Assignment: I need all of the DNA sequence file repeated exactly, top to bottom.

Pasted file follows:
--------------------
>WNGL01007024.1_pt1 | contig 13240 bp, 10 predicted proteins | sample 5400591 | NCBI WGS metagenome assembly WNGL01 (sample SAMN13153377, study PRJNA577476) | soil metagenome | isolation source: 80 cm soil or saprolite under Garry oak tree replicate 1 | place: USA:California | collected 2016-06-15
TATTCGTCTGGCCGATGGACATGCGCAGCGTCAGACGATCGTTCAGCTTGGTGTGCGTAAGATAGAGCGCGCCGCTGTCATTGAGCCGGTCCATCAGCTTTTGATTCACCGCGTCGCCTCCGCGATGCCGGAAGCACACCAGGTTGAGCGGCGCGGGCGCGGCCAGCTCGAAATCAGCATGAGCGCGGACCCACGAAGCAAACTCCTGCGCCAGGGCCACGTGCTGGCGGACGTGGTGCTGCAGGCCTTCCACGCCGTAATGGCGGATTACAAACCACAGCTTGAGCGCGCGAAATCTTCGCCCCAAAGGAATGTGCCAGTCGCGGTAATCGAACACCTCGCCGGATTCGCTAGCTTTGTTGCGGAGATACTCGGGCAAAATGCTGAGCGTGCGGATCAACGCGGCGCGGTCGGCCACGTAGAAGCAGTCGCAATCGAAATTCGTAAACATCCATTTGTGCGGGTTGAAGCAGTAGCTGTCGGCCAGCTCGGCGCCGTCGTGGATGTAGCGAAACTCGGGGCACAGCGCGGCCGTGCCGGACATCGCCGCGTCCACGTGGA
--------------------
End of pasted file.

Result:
>WNGL01007024.1_pt1 | contig 13240 bp, 10 predicted proteins | sample 5400591 | NCBI WGS metagenome assembly WNGL01 (sample SAMN13153377, study PRJNA577476) | soil metagenome | isolation source: 80 cm soil or saprolite under Garry oak tree replicate 1 | place: USA:California | collected 2016-06-15
TATTCGTCTGGCCGATGGACATGCGCAGCGTCAGACGATCGTTCAGCTTGGTGTGCGTAAGATAGAGCGCGCCGCTGTCATTGAGCCGGTCCATCAGCTTTTGATTCACCGCGTCGCCTCCGCGATGCCGGAAGCACACCAGGTTGAGCGGCGCGGGCGCGGCCAGCTCGAAATCAGCATGAGCGCGGACCCACGAAGCAAACTCCTGCGCCAGGGCCACGTGCTGGCGGACGTGGTGCTGCAGGCCTTCCACGCCGTAATGGCGGATTACAAACCACAGCTTGAGCGCGCGAAATCTTCGCCCCAAAGGAATGTGCCAGTCGCGGTAATCGAACACCTCGCCGGATTCGCTAGCTTTGTTGCGGAGATACTCGGGCAAAATGCTGAGCGTGCGGATCAACGCGGCGCGGTCGGCCACGTAGAAGCAGTCGCAATCGAAATTCGTAAACATCCATTTGTGCGGGTTGAAGCAGTAGCTGTCGGCCAGCTCGGCGCCGTCGTGGATGTAGCGAAACTCGGGGCACAGCGCGGCCGTGCCGGACATCGCCGCGTCCACGTGGA